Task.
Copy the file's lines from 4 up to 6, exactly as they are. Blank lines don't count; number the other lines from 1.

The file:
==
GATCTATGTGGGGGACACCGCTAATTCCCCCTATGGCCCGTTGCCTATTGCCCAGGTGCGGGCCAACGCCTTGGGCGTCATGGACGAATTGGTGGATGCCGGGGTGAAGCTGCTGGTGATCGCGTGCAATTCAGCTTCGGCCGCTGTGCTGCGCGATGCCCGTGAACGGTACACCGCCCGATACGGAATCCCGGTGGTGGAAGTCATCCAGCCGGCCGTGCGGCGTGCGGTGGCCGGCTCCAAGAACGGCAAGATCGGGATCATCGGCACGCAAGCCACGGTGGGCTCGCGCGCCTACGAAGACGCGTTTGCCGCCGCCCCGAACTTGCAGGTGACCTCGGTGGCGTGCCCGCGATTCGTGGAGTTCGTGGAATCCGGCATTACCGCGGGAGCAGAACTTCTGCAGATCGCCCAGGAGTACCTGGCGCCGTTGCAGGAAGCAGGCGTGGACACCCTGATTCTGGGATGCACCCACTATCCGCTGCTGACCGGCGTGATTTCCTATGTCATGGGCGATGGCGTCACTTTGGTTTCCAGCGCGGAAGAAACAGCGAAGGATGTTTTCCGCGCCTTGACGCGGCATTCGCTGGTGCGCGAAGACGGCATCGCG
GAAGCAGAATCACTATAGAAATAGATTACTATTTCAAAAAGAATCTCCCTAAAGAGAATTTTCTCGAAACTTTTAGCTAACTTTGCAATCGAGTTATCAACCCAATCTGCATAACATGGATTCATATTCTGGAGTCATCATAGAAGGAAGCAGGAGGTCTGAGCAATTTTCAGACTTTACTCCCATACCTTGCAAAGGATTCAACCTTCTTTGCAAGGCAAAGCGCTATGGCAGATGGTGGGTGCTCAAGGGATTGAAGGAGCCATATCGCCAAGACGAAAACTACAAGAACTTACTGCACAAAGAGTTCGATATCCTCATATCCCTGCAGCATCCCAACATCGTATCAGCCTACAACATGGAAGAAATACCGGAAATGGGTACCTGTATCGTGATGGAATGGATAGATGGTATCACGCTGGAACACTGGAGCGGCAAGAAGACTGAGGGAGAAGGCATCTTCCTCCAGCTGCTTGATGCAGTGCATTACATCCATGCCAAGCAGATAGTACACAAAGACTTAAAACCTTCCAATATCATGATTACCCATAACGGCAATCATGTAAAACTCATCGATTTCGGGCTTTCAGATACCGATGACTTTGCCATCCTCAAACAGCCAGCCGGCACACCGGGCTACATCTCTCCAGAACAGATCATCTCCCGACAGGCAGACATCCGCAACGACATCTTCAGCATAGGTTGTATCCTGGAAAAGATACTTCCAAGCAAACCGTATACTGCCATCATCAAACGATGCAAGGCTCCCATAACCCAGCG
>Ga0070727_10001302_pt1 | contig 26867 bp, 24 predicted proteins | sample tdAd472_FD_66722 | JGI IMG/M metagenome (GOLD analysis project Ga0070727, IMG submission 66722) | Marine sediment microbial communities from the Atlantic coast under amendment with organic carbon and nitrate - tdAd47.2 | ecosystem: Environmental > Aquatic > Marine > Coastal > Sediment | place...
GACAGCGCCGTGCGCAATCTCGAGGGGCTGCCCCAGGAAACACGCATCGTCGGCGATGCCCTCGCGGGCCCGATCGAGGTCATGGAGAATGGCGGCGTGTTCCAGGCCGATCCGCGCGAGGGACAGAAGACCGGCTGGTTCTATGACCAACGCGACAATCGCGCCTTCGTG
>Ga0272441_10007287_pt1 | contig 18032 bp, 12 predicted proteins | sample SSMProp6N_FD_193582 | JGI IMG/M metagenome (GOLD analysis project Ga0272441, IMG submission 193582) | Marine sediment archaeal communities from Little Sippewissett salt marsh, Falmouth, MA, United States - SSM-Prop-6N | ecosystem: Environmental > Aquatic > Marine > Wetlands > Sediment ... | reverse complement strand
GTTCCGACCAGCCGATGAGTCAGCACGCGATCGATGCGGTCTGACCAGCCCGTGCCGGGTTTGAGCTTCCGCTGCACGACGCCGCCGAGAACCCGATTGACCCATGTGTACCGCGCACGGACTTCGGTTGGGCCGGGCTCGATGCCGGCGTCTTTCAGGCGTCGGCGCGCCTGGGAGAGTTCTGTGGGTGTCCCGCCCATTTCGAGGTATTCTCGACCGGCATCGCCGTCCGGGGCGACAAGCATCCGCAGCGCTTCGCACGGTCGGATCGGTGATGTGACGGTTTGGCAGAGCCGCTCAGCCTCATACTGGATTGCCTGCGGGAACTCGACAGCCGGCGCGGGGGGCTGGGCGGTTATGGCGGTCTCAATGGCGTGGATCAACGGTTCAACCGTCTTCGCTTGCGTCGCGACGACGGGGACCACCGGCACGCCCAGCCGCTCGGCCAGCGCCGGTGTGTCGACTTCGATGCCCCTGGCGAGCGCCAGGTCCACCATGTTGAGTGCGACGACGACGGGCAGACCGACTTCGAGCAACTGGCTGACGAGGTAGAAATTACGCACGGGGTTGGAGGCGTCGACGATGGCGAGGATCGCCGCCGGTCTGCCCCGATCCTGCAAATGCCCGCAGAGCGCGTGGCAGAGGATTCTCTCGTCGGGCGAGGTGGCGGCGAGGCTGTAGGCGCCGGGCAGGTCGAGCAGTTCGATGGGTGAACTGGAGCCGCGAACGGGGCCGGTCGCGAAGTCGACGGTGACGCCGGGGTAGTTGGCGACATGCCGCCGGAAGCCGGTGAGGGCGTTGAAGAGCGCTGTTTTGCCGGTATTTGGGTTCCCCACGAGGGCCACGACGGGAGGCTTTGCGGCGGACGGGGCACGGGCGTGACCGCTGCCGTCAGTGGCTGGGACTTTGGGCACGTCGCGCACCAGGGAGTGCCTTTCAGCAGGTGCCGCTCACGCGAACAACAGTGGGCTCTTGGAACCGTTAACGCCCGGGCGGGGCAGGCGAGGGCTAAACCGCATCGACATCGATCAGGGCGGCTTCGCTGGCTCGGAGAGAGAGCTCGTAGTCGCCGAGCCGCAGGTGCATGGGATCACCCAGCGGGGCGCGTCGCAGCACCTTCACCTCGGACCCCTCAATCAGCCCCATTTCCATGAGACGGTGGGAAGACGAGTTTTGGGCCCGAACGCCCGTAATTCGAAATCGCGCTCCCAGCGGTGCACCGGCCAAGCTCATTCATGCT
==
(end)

GACAGCGCCGTGCGCAATCTCGAGGGGCTGCCCCAGGAAACACGCATCGTCGGCGATGCCCTCGCGGGCCCGATCGAGGTCATGGAGAATGGCGGCGTGTTCCAGGCCGATCCGCGCGAGGGACAGAAGACCGGCTGGTTCTATGACCAACGCGACAATCGCGCCTTCGTG
>Ga0272441_10007287_pt1 | contig 18032 bp, 12 predicted proteins | sample SSMProp6N_FD_193582 | JGI IMG/M metagenome (GOLD analysis project Ga0272441, IMG submission 193582) | Marine sediment archaeal communities from Little Sippewissett salt marsh, Falmouth, MA, United States - SSM-Prop-6N | ecosystem: Environmental > Aquatic > Marine > Wetlands > Sediment ... | reverse complement strand
GTTCCGACCAGCCGATGAGTCAGCACGCGATCGATGCGGTCTGACCAGCCCGTGCCGGGTTTGAGCTTCCGCTGCACGACGCCGCCGAGAACCCGATTGACCCATGTGTACCGCGCACGGACTTCGGTTGGGCCGGGCTCGATGCCGGCGTCTTTCAGGCGTCGGCGCGCCTGGGAGAGTTCTGTGGGTGTCCCGCCCATTTCGAGGTATTCTCGACCGGCATCGCCGTCCGGGGCGACAAGCATCCGCAGCGCTTCGCACGGTCGGATCGGTGATGTGACGGTTTGGCAGAGCCGCTCAGCCTCATACTGGATTGCCTGCGGGAACTCGACAGCCGGCGCGGGGGGCTGGGCGGTTATGGCGGTCTCAATGGCGTGGATCAACGGTTCAACCGTCTTCGCTTGCGTCGCGACGACGGGGACCACCGGCACGCCCAGCCGCTCGGCCAGCGCCGGTGTGTCGACTTCGATGCCCCTGGCGAGCGCCAGGTCCACCATGTTGAGTGCGACGACGACGGGCAGACCGACTTCGAGCAACTGGCTGACGAGGTAGAAATTACGCACGGGGTTGGAGGCGTCGACGATGGCGAGGATCGCCGCCGGTCTGCCCCGATCCTGCAAATGCCCGCAGAGCGCGTGGCAGAGGATTCTCTCGTCGGGCGAGGTGGCGGCGAGGCTGTAGGCGCCGGGCAGGTCGAGCAGTTCGATGGGTGAACTGGAGCCGCGAACGGGGCCGGTCGCGAAGTCGACGGTGACGCCGGGGTAGTTGGCGACATGCCGCCGGAAGCCGGTGAGGGCGTTGAAGAGCGCTGTTTTGCCGGTATTTGGGTTCCCCACGAGGGCCACGACGGGAGGCTTTGCGGCGGACGGGGCACGGGCGTGACCGCTGCCGTCAGTGGCTGGGACTTTGGGCACGTCGCGCACCAGGGAGTGCCTTTCAGCAGGTGCCGCTCACGCGAACAACAGTGGGCTCTTGGAACCGTTAACGCCCGGGCGGGGCAGGCGAGGGCTAAACCGCATCGACATCGATCAGGGCGGCTTCGCTGGCTCGGAGAGAGAGCTCGTAGTCGCCGAGCCGCAGGTGCATGGGATCACCCAGCGGGGCGCGTCGCAGCACCTTCACCTCGGACCCCTCAATCAGCCCCATTTCCATGAGACGGTGGGAAGACGAGTTTTGGGCCCGAACGCCCGTAATTCGAAATCGCGCTCCCAGCGGTGCACCGGCCAAGCTCATTCATGCT